In an Age of Cooperative Federalism, How Relevant is the Dual Sovereignty Doctrine?

SOGOL GHOMESHI—The Fifth Amendment provides in part that no person shall “be subject for the same offense to be twice put in jeopardy of life or limb.”

“The underlying idea, one that is deeply ingrained in at least the Anglo-American system of jurisprudence, is that the State with all its resources and power should not be allowed to make repeated attempts to convict an individual for an alleged offense, thereby subjecting him to embarrassment, expense and ordeal and compelling him to live in a continuing state of anxiety and insecurity, as well as enhancing the possibility that even though innocent he may be found guilty.”

Under the dual sovereignty doctrine, courts have rationalized punishing a defendant twice for the same act by distinguishing between an act and an offense. One act may be perceived as two offenses if that singular act violates the laws of two separate sovereigns. The doctrine is grounded on the “common-law conception of crime as an offense against the sovereignty of the government. When a defendant in a single act violates the ‘peace and dignity’ of two sovereigns by breaking the laws of each, he has committed two distinct offences.’” Courts have applied the dual sovereignty doctrine to preserve the distinct powers of separate sovereigns.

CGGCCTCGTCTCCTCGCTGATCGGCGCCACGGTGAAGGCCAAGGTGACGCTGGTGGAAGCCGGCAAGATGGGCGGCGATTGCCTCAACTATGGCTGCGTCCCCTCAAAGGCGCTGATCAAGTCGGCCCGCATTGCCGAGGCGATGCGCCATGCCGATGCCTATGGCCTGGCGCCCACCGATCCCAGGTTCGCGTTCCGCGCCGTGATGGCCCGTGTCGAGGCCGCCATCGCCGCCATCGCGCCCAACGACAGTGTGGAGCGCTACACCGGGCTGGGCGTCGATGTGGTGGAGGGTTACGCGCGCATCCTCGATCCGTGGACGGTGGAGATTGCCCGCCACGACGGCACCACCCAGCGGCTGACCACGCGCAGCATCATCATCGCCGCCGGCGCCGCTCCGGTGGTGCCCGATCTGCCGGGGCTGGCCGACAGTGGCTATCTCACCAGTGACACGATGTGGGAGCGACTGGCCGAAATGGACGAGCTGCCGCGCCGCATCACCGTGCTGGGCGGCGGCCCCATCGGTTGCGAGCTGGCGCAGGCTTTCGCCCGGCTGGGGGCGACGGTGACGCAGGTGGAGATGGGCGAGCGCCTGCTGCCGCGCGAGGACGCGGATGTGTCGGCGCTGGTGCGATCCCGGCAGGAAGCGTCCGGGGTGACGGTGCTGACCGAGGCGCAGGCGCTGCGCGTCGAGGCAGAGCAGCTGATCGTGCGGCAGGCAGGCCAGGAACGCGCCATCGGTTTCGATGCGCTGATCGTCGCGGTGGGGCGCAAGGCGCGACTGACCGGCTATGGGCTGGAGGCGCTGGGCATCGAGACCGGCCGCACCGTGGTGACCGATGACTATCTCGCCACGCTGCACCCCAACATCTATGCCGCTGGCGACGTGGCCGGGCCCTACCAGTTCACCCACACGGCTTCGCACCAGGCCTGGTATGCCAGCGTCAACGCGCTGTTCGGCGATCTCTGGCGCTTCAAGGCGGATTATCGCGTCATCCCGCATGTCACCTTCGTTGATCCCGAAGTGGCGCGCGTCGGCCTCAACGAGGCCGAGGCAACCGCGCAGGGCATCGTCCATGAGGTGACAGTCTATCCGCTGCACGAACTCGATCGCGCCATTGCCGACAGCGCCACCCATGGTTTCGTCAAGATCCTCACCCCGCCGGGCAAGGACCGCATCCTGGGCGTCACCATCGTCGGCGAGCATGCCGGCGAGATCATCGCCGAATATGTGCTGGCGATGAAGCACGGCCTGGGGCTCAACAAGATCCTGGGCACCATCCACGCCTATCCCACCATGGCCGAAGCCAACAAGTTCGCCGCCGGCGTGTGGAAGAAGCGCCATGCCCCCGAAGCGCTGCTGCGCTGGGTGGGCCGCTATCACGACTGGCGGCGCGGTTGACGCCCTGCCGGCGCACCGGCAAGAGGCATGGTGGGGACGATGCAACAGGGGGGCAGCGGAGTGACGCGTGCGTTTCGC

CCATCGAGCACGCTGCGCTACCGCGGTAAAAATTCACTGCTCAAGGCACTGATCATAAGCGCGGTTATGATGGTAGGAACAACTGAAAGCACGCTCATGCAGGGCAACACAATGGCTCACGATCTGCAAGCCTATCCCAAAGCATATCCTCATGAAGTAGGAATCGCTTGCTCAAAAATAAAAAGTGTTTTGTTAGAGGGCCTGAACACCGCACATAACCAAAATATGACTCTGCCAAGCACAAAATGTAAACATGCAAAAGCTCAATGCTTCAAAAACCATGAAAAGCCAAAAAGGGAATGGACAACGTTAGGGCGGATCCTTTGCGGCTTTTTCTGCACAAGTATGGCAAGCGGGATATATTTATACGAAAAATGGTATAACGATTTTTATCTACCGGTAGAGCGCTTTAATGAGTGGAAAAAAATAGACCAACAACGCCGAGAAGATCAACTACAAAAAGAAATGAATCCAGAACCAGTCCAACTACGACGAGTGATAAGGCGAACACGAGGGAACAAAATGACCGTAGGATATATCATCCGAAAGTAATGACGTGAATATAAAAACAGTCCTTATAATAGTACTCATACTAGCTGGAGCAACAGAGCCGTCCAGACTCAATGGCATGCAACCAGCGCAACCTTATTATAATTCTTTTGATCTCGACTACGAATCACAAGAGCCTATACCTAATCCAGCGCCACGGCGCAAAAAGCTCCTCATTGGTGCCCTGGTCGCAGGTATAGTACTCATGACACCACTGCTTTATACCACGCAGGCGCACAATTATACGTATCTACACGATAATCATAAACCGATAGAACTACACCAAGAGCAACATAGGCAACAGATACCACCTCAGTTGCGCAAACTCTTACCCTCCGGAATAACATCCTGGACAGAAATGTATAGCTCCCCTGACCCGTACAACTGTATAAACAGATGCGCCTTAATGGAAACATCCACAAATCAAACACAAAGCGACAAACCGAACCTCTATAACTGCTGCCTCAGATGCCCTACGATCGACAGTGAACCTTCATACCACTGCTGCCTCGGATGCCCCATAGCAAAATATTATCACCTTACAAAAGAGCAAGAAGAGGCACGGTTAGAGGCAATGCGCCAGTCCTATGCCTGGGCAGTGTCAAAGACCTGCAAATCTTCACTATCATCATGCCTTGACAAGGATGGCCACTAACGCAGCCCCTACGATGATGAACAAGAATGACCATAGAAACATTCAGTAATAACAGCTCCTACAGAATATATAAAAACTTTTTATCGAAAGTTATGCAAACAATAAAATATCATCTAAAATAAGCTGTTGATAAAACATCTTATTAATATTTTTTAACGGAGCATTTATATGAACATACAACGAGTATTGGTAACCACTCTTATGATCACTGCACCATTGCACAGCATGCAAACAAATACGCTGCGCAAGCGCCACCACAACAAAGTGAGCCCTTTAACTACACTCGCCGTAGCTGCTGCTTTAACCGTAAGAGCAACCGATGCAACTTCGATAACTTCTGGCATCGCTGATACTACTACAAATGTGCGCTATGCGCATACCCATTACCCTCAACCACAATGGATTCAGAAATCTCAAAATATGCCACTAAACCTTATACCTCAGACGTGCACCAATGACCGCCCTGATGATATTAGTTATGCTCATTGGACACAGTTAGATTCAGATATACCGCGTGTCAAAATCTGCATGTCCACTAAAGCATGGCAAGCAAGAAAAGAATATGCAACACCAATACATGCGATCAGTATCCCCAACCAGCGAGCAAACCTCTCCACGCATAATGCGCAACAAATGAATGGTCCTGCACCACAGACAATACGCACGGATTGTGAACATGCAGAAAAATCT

Today, different sovereigns collaborate as part of task forces comprised of state, local, and national agents to effectuate shared objectives. Where state and federal interests are similar enough to warrant the collaboration of investigative forces, are successive prosecutions necessary to vindicate the interests of each sovereign? While most courts continue to recognize and apply the dual sovereignty doctrine to challenges brought against successive prosecutions in state and federal courts, the Supreme Court of Pennsylvania expressed that notwithstanding the doctrine, if federal and state interests are not substantially different, a second prosecution for the same offense is impermissible. To reach its finding, the court engaged in a “balancing process,” weighing the interests of the two sovereigns against the interest of the individual.

Where courts do not engage in such a balancing process, the interest of the individual may fade in light of preserving the, sometimes identical, interests of the separate sovereigns. For example, in Booth v. State, the Florida Supreme Court acknowledged its awareness of the Pennsylvania court’s decision, but declined to adhere to any policy that would prohibit successive prosecution by state or federal prosecutors, even if the interests of both sovereigns are substantially similar. In determining that “successive prosecutions [are permitted] in federal and Florida courts on charges arising out of the same transaction,” the court did not discuss the constitutional interest of the individual “to be free from twice being prosecuted and punished for the same offense.” Such adherence to the dual sovereignty doctrine is troublesome as sovereigns’ interests increasingly intersect. Where state and federal interests are sufficiently similar to yield shared investigations or shared prosecutors, a court should at the very least conduct a balancing test to determine whether the rationale underlying the dual sovereignty doctrine, applied today, supersedes the individual’s constitutional right against being “twice put in jeopardy.”

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